End Notes

[1] “Childless adults” refers to workers, including non-custodial parents who are not raising minor children in their home and not claiming dependents for purposes of the EITC.

[2] For analysis of the proposal, see Chuck Marr et al., “Working Families Tax Relief Act Would Raise Incomes of 46 Million Households, Reduce Child Poverty,” Center on Budget and Policy Priorities, April 10, 2019, https://www.cbpp.org/research/federal-tax/working-families-tax-relief-act-would-raise-incomes-of-46-million-households.

[3] Some 60,000 workers aged 19-67 who aren’t full-time students would still be taxed into, or deeper into, poverty. Many of them are people who would remain ineligible for the EITC because they do not meet the EITC’s net investment test — filers with investment income of more than $3,500 are ineligible for the EITC.

Approximately 200,000 people under age 19 or over age 67 are taxed into, or deeper into, poverty, a number that wouldn’t be affected by the bill. Under the bill, people under 19 would remain ineligible to claim the childless workers’ EITC because children through age 18 can be claimed by their parents for the much larger EITC for families with children. Also, in creating the childless workers’ EITC in 1993, Congress made people age 65 and over (then Social Security’s “normal retirement age,” which now is rising to 67) ineligible for the childless workers’ EITC because such individuals often have Social Security income that isn’t counted as adjusted gross income (AGI), and hence they may be less needy than their AGI may imply. Roughly 550,000 full-time students between the ages of 19 and 24 also would not be affected; as noted, their parents can claim many of them for the larger EITC for families with children.

[4] CBPP analysis of the March 2018 Current Population Survey. The estimate includes all workers aged 19-67 who: 1) do not have a qualifying child for the EITC; 2) are not a tax dependent themselves; 3) are full-time students between the ages of 19 and 24; and 4) owe federal income tax plus the employee share of the payroll tax that push them below the poverty line, or they already are poor (based on their cash income before income and payroll taxes) and are pushed further into poverty by those taxes. It includes workers who are (or whose spouses are) aged 19-67. The calculation starts with the combined cash income of a worker and his or her spouse, which includes pre-tax market income as well as government cash benefits (including, for example, Social Security retirement and disability benefits and Supplemental Security Income), and then considers the effect of subtracting (or not subtracting) federal income taxes and the employee share of payroll taxes. (Note that these estimates do not include housing assistance and SNAP, formerly known as food stamps. Adding a per capita share of housing assistance and SNAP benefits for workers or spouses who receive these benefits does not materially affect the estimate.) Poverty status is determined at the level of the tax filing unit (the tax filer, their spouse, and any dependents, as identified in our tax model), and uses the 2017 Census official poverty threshold appropriate for the tax unit based on number and age of the tax unit members.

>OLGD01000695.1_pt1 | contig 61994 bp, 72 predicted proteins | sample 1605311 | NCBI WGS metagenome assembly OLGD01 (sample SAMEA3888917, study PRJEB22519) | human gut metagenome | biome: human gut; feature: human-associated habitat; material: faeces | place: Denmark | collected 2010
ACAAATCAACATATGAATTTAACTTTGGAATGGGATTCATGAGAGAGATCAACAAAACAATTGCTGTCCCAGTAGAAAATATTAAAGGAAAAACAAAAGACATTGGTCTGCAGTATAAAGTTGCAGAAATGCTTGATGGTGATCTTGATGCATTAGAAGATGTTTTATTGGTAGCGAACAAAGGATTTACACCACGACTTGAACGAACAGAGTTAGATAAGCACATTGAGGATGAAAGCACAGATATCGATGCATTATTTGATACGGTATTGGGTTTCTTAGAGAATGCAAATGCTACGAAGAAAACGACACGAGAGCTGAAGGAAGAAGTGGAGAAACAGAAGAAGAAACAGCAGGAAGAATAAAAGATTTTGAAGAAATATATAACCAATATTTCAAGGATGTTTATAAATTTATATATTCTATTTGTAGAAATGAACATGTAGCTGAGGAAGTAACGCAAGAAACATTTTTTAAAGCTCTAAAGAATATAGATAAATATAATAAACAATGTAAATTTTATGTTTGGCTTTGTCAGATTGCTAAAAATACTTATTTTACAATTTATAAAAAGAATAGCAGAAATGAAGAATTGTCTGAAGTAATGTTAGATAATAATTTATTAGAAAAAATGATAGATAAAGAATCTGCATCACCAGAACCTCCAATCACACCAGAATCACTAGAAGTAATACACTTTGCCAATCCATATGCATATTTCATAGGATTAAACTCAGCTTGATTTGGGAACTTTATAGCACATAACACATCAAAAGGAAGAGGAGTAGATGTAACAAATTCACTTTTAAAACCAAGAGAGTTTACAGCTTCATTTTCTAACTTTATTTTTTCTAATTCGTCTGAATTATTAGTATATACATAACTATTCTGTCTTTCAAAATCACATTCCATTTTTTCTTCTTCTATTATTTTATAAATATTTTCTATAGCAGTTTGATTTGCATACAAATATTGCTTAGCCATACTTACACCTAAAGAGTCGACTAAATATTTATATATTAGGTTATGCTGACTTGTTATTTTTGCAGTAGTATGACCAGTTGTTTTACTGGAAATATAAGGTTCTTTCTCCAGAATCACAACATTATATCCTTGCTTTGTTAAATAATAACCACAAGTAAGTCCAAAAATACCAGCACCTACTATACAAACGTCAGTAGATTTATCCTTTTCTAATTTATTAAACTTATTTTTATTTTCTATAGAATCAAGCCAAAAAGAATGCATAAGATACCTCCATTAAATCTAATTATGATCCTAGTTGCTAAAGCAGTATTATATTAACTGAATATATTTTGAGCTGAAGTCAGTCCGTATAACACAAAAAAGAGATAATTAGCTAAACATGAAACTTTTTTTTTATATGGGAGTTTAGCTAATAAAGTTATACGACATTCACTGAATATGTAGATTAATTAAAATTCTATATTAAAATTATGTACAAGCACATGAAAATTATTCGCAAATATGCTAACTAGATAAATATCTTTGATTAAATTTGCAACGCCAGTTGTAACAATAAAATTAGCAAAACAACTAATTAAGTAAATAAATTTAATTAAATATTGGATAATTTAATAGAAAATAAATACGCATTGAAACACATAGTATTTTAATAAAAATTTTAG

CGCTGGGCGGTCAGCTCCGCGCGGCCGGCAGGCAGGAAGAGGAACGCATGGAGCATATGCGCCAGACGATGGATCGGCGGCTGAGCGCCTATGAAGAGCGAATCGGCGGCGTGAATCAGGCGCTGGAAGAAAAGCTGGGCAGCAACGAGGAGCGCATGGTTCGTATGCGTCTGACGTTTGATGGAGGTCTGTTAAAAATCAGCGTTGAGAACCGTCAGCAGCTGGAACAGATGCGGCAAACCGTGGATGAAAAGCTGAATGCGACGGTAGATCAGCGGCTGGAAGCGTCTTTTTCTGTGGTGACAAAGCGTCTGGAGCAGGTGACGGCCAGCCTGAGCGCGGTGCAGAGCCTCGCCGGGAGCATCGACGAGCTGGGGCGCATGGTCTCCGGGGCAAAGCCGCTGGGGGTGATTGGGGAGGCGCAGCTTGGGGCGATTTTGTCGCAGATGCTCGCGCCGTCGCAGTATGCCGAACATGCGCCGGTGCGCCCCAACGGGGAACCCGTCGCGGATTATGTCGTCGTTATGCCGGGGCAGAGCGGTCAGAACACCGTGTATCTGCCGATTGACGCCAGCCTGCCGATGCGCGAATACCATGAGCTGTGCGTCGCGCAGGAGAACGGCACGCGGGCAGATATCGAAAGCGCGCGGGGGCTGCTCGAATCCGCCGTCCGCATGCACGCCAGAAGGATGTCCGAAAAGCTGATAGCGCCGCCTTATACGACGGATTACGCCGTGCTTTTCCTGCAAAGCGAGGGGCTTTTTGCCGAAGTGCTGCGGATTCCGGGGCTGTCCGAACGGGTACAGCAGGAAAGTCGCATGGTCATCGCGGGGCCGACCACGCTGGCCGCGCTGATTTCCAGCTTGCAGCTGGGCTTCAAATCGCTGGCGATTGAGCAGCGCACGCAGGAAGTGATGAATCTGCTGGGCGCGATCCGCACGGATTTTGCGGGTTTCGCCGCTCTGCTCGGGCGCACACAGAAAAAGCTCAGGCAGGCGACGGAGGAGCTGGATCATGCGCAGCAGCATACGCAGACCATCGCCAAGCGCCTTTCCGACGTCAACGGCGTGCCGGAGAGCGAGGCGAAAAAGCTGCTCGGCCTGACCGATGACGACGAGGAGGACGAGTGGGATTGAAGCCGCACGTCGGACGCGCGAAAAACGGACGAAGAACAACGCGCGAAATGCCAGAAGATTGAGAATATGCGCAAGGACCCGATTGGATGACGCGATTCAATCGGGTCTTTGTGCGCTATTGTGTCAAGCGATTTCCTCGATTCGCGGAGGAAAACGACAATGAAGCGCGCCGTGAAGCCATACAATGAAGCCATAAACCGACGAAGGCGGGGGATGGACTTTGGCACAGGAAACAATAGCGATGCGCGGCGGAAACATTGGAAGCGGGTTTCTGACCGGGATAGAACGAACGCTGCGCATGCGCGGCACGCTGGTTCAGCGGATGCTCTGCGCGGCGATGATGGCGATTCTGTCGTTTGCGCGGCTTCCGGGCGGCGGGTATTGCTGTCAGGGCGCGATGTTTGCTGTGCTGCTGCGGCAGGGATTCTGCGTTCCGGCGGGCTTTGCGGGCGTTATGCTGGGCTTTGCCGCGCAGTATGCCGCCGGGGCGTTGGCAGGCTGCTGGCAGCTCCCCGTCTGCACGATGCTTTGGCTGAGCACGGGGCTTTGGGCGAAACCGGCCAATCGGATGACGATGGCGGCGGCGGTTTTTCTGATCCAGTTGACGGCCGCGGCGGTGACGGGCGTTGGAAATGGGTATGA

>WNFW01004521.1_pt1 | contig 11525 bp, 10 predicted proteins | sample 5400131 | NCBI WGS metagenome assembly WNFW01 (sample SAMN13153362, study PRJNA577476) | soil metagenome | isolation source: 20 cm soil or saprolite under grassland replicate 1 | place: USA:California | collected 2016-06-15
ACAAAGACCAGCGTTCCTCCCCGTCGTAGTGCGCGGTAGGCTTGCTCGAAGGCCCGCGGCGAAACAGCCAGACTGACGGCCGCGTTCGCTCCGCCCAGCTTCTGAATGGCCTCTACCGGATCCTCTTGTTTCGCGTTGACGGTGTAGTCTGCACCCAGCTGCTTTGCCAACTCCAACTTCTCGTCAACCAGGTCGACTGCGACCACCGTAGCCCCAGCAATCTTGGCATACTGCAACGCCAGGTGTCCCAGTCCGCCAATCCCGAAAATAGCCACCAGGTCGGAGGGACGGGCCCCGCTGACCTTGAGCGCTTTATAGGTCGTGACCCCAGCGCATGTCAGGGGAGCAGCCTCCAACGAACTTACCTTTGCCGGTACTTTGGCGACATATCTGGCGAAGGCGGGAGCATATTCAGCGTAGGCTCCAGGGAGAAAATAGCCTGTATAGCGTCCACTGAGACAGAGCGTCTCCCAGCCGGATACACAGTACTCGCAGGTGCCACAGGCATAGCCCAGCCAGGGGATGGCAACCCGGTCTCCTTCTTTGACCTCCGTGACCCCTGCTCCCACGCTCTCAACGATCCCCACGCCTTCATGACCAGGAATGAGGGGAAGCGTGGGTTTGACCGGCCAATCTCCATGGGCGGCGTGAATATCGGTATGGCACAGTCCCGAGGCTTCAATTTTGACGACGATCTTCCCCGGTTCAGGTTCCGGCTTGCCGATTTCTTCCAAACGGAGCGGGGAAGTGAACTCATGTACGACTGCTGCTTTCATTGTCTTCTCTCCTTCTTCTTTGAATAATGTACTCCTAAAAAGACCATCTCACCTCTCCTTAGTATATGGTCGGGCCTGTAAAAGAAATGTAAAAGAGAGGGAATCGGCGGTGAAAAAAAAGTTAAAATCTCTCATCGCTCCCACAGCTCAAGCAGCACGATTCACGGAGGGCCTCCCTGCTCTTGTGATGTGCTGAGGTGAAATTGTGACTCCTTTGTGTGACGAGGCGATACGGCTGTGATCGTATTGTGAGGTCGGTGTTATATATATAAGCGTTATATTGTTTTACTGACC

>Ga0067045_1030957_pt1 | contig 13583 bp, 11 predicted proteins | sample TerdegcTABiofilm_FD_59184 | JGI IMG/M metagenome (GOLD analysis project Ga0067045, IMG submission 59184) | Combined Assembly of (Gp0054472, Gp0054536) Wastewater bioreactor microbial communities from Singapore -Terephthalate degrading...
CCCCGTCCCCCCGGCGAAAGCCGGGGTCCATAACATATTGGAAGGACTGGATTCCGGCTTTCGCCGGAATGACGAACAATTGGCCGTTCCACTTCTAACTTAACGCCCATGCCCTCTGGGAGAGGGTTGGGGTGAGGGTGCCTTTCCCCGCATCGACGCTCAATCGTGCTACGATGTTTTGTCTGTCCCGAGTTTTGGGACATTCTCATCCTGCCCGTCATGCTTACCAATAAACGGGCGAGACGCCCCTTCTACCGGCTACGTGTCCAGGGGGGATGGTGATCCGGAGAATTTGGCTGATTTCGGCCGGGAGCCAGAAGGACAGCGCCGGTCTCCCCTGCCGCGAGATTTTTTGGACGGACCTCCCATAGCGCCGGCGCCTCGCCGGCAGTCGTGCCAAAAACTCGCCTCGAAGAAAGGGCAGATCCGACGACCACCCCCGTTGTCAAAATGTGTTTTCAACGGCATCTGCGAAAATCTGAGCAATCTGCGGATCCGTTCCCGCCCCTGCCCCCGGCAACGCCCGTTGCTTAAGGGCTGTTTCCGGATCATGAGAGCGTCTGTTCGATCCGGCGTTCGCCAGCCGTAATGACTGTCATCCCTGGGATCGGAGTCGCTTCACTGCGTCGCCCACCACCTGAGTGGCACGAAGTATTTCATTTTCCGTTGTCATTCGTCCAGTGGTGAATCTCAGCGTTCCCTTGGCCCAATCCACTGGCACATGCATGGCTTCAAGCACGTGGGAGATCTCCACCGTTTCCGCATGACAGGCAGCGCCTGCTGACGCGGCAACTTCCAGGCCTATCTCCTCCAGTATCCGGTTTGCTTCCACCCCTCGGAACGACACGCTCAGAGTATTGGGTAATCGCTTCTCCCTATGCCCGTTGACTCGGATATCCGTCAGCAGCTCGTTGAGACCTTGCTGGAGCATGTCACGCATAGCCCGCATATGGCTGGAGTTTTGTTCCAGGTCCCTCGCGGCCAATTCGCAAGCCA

[5] Twenty-nine states and the District of Columbia have state EITCs.